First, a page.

Large amounts of silence.

Certain pundits rushing to insist Barry's a really great guy.

No real concept of accountability or outrage.

"Iraq snapshot" (The Common Ills):
Thursday, March 23, 2015.  Chaos and violence continue, David Petraeus leaks classified information and receives no jail time, others aren't so lucky, the refugee crisis continues in Iraq, the State Dept's Marie Harf chooses the second anniversary of a slaughter to act smug and stupid, and much more.

"The problem is not that David Petraeus is getting lenient treatment,  The problem is that lenient treatment is only available to people in high places."

That's the ACLU's Ben Wizner quoted in Tasnim today on the issue of disgraced David Petraues, once know as General Betrayus.  (Wally and Cedric came up with that name for their joint humor posts and then MoveOn later ran with it in a serious manner and shocked and offended many.)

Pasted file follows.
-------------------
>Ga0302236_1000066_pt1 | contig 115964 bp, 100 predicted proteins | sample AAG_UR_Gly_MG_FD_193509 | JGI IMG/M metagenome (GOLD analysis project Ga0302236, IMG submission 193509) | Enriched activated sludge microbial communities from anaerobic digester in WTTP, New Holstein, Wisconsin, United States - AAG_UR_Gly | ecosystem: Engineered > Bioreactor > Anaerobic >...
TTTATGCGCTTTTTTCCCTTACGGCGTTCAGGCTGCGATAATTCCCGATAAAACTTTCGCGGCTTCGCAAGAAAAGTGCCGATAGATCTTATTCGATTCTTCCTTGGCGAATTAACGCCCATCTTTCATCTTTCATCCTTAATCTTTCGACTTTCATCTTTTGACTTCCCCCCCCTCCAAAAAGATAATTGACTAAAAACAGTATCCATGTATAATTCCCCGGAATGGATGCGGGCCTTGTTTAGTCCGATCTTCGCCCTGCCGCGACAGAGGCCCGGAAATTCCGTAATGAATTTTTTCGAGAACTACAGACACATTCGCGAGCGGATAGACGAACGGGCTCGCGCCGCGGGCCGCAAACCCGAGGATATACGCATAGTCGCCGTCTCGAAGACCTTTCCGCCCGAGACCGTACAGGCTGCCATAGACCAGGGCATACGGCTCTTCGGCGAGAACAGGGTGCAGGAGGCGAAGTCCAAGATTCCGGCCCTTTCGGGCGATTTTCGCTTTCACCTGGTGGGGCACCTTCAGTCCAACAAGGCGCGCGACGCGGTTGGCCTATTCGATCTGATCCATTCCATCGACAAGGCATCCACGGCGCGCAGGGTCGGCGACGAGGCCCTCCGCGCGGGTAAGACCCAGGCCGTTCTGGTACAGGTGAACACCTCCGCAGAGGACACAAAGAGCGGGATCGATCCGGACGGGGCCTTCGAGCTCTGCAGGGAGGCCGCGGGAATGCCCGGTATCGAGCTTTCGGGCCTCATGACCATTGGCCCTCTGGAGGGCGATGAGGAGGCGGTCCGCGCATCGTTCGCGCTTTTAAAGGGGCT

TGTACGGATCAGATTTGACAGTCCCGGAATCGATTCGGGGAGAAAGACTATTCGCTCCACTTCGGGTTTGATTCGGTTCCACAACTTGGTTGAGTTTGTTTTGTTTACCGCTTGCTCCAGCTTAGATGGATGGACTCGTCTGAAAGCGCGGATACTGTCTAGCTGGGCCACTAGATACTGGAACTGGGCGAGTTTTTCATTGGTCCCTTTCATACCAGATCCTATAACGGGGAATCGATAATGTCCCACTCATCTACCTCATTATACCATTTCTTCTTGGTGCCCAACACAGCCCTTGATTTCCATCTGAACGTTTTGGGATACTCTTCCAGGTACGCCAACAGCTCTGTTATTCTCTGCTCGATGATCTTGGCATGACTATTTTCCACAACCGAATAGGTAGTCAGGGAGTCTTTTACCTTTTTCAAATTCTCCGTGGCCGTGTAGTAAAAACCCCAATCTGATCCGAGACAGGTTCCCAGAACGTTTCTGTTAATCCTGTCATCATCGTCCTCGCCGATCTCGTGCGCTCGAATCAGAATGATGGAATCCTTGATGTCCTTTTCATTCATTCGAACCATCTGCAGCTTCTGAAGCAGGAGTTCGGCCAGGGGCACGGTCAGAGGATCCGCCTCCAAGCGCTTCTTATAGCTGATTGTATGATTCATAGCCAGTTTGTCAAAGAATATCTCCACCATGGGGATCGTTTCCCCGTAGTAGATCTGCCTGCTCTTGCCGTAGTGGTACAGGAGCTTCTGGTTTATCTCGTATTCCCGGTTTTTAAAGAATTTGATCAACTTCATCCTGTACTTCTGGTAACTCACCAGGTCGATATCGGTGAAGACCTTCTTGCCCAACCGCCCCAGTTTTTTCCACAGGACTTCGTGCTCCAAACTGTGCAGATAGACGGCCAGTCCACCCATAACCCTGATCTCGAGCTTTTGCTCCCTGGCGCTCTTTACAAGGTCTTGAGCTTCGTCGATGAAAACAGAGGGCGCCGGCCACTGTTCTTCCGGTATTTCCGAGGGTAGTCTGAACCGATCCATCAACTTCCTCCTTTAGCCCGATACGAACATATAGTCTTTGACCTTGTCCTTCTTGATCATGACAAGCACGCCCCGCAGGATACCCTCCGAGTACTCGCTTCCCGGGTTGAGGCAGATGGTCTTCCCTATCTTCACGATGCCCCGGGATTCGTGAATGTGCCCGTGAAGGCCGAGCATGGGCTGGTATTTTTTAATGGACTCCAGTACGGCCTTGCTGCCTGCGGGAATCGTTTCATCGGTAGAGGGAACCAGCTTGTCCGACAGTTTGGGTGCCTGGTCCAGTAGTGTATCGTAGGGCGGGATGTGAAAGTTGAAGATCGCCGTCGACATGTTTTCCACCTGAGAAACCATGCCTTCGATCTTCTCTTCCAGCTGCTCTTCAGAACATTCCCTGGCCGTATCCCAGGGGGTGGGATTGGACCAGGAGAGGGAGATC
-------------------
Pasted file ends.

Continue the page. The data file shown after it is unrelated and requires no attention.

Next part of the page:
Petraues was once the top US commander in Iraq and later the director of the CIA.

We met Petraeus via non-stop e-mails early on,  one missive after another objecting to the portrayl of him here in verbal narrative I'd written or in a comic feature Isaiah had drawn.  As whine after whine, objection over objection arrived at the public e-mail account, you had to marvel over the man's self-obsession, over his never-ending devotion to how he was seen.

Well you're where you should be all the time
And when you're not you're with
Some underworld spy or the wife of a close friend
Wife of a close friend and 
You're so vain
You probably think this song is about you
You're so vain
I bet you think this song is about you
Don't you, don't you, don't you
-- "You're So Vain," written by Carly Simon, first appears on her No Secrets album

In the end, that vanity was his undoing.

 Brad Knickerbocker (Christian Science Monitor) notes that "retired four-star US Army general and former CIA director David Petraeus appeared in a federal court in North Carolina Thursday to learn his punishment for having provided highly classified documents to his biographer, with whom he was having an adulterous affair."

If he acted out of love, it was self-love.